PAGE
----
Associate Professor Kevin Fu has been appointed as an expert in residence, in the capacity of Acting Director of Medical Device Cybersecurity at the U.S. Food and Drug Administration (FDA) Center for Devices and Radiological Health (CDRH). This new leadership position is in CDRH’s Office of Strategic Partnership & Technology Innovation. In his role, Fu will further advance FDA’s strategic direction to strengthen the cybersecurity of the medical device ecosystem.
The CDRH regulates over 6,500 different medical device product categories with $68 billion in imports and $59 billion in exports. These medical devices must remain safe and effective for patient care throughout their use in the face of emerging cybersecurity risks. These risks pose challenges to the availability and integrity of software-based diagnostics and therapeutics.
Fu’s role also includes an appointment with the Digital Health Center of Excellence (DHCoE). Launched in September 2020 within the CDRH, the DHCoE aims to empower stakeholders to advance health care by fostering responsible and high-quality digital health innovation. At the end of a one-year term, Fu will return to his regular duties at the University of Michigan.
“Embracing innovation for medical devices requires first rate science across a number of disciplines. As stewards of patient safety, we must engage and convene the very best experts in cybersecurity, computer science and security engineering to ensure we keep pace with the speed of innovation,” says Suzanne Schwartz, MD, MBA, Director of the Office of Strategic Partnerships and Technology Innovation at CDRH. “Kevin Fu is a global leader in medical device security and will bring unparalleled abilities as a visionary leader, expert, educator, researcher, and advocate for a safer device ecosystem that serves patients and providers. His academic background and real-world experience paired with sound FDA regulatory approaches make a potent combination to further advance medical device cybersecurity along with innovation and patient safety in a holistic manner.”
Medical devices from insulin pumps to implantable cardiac pacemakers are becoming more interconnected, which can lead to safer, more effective technologies. However, like computers and the networks they operate in, these devices can be vulnerable to security breaches, and exploitation of a device vulnerability could threaten the health and safety of patients. To protect against, detect, and respond to vulnerabilities and exploits, the FDA has taken steps to promote a multi-stakeholder, multi-faceted approach of vigilance, responsiveness, recovery, and resilience that applies throughout the life cycle of relevant devices.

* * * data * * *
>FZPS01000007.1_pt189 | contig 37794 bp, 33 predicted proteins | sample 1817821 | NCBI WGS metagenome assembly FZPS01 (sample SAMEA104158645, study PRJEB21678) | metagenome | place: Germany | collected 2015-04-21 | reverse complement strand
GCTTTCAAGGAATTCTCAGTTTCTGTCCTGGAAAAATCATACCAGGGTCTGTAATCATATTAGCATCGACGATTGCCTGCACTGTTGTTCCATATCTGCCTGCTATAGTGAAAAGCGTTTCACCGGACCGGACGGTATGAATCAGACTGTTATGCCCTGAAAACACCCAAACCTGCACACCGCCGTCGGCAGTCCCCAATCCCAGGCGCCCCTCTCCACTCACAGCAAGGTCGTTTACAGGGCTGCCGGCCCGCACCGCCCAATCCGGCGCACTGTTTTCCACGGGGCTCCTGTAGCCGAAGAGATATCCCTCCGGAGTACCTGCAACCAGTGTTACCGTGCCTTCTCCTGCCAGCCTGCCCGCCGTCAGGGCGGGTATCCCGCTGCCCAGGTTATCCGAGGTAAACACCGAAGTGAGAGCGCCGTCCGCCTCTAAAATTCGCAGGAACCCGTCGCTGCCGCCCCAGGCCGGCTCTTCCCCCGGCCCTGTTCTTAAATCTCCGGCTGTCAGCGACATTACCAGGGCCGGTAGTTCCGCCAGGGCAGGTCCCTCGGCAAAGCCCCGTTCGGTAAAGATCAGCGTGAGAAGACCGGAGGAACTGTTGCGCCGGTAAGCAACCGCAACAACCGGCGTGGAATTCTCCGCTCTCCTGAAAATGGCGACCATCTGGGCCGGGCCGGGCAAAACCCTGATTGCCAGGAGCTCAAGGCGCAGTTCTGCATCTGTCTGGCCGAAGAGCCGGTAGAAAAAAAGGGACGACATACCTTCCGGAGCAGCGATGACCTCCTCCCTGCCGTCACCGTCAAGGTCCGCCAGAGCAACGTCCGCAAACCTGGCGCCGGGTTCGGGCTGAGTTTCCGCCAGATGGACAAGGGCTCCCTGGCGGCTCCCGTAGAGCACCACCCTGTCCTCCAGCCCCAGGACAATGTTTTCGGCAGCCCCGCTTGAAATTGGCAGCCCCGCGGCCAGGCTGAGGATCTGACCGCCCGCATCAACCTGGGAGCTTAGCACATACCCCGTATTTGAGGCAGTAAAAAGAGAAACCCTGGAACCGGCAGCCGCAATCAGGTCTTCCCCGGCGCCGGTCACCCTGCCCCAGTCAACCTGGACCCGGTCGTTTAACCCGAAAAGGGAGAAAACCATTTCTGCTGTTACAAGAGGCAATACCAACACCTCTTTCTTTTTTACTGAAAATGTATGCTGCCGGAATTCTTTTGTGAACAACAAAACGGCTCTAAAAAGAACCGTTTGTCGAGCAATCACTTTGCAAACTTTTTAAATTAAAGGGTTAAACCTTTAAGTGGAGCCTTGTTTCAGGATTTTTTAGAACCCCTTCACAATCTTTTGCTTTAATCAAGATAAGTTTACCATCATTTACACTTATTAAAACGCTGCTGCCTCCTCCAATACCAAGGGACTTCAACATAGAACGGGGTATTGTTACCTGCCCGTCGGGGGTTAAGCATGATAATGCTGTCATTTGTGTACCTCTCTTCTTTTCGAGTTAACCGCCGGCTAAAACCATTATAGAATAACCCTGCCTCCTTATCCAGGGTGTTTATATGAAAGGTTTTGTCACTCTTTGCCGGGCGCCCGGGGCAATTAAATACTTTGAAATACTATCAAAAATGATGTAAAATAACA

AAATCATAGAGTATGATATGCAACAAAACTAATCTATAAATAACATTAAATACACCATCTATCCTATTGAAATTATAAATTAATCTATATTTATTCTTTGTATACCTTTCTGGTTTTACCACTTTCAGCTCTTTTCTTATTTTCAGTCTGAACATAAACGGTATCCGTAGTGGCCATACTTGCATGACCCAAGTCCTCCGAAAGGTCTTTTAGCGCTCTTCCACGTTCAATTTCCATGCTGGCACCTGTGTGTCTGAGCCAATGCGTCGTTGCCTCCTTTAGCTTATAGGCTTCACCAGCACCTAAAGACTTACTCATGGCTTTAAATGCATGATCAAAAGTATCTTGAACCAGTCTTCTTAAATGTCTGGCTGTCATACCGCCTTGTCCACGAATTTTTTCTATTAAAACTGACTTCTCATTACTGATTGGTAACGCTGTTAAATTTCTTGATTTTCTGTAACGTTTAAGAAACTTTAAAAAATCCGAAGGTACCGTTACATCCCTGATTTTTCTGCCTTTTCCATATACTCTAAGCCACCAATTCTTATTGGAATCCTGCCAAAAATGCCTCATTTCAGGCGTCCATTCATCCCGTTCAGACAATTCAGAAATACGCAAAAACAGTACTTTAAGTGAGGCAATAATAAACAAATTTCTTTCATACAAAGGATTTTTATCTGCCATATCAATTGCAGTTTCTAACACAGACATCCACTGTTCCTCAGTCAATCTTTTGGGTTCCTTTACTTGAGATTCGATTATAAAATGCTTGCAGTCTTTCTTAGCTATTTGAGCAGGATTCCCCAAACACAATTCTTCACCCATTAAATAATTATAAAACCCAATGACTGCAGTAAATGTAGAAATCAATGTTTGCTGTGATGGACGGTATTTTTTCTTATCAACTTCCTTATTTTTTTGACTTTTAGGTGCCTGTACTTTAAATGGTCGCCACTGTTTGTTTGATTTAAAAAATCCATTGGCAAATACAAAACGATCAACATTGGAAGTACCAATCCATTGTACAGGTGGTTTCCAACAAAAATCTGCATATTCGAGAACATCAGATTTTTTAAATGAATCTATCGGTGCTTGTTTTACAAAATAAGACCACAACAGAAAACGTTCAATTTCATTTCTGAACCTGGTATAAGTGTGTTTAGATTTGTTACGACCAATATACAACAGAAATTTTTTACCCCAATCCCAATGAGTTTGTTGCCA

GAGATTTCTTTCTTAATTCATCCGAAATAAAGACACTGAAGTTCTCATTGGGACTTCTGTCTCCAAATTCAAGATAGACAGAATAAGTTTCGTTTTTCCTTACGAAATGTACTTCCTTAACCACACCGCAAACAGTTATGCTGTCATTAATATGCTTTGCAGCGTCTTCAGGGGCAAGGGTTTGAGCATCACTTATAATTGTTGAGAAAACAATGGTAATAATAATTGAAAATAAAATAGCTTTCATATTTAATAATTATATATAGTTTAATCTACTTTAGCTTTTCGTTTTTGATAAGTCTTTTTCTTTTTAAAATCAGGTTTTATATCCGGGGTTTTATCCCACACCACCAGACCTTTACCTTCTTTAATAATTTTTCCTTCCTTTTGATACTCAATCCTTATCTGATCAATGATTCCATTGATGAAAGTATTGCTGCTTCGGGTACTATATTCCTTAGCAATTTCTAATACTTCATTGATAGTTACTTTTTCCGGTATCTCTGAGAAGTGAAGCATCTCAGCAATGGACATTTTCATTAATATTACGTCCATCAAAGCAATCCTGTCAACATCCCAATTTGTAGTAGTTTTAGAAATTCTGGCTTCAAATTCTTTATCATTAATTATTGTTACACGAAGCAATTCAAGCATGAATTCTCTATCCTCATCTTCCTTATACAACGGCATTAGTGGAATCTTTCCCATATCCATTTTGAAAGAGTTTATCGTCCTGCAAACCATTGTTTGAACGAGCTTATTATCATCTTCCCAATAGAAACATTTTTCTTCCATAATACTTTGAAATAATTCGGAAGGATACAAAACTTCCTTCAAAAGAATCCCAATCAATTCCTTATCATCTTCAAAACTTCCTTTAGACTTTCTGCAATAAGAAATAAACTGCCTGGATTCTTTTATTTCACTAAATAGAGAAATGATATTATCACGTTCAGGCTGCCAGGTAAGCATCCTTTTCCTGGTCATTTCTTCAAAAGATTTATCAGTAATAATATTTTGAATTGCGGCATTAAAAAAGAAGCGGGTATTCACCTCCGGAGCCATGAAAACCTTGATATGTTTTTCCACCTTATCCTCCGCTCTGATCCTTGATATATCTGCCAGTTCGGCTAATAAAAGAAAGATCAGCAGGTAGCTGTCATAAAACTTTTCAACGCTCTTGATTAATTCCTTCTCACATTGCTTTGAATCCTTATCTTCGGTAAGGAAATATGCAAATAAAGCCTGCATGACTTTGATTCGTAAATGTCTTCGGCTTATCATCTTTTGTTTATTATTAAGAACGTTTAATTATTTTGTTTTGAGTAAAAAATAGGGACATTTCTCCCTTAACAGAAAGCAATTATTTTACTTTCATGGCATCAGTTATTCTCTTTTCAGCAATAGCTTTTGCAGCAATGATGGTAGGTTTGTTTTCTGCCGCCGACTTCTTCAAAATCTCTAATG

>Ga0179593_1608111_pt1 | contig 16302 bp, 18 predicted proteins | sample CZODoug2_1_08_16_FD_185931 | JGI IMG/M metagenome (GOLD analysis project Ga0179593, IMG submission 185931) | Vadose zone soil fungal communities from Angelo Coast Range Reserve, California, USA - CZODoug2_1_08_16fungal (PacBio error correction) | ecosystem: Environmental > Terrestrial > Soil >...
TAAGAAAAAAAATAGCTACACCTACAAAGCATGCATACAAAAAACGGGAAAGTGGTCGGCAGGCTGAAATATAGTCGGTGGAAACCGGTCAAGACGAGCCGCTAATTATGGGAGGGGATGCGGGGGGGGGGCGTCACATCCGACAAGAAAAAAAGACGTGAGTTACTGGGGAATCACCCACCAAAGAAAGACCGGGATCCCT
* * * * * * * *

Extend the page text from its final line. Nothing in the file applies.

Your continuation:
“Because of his cybersecurity background and experience with the security of medical devices, Kevin Fu will be an outstanding addition to the FDA,” says ACM Turing Award recipient Ronald Rivest, professor at the Massachusetts Institute of Technology. “Our medical system relies heavily on the security of a multitude of digital devices and distributed systems; Kevin will help the U.S. provide more dependable medical care.”
Fu has long been an outspoken advocate and leading researcher in medical device security, founding the Archimedes Center for Healthcare and Device Security and serving in a number of advisory roles to industry and the US government. Through Archimedes, Fu has trained hundreds of engineers at medical device manufacturers about principles of security engineering. This new FDA position will help address emerging cybersecurity vulnerabilities in medical devices which are now commonplace. Fu’s experience will help strengthen CDRH cybersecurity programs, vulnerability assessments, and continue to foster public-private partnerships and outreach efforts.
“Today’s medical devices rely on software and the cloud to a much greater extent than they did even a few years ago,” Fu said in a Q&A with the College of Engineering. “Software wears out much faster than mechanical components in medical devices.”
Cyber threats have significantly evolved from when Fu began his medical device research 15 years ago, he says. A hospital being shut down by ransomware has become commonplace. There were more than 80 publicly reported ransomware attacks on health care providers in 2020. And new security vulnerabilities are identified in software in medical devices almost every day. A challenge is determining which vulnerabilities have clinically relevant implications.
Fu explains, “In my graduate class on medical device security, students begin by analyzing the root causes of the radiation deaths and injuries from the Therac-25 linear accelerator for cancer therapy and diagnostics. My educational modules on security engineering are now integrated in training for medical device manufacturers and hospitals across the world.”
Fu’s background and expertise will help bolster CDRH’s understanding of cybersecurity to enable a more comprehensive approach to premarket submissions reviews. In turn, this may help industry incorporate cybersecurity elements in their designs to develop medical devices less vulnerable to cybersecurity issues.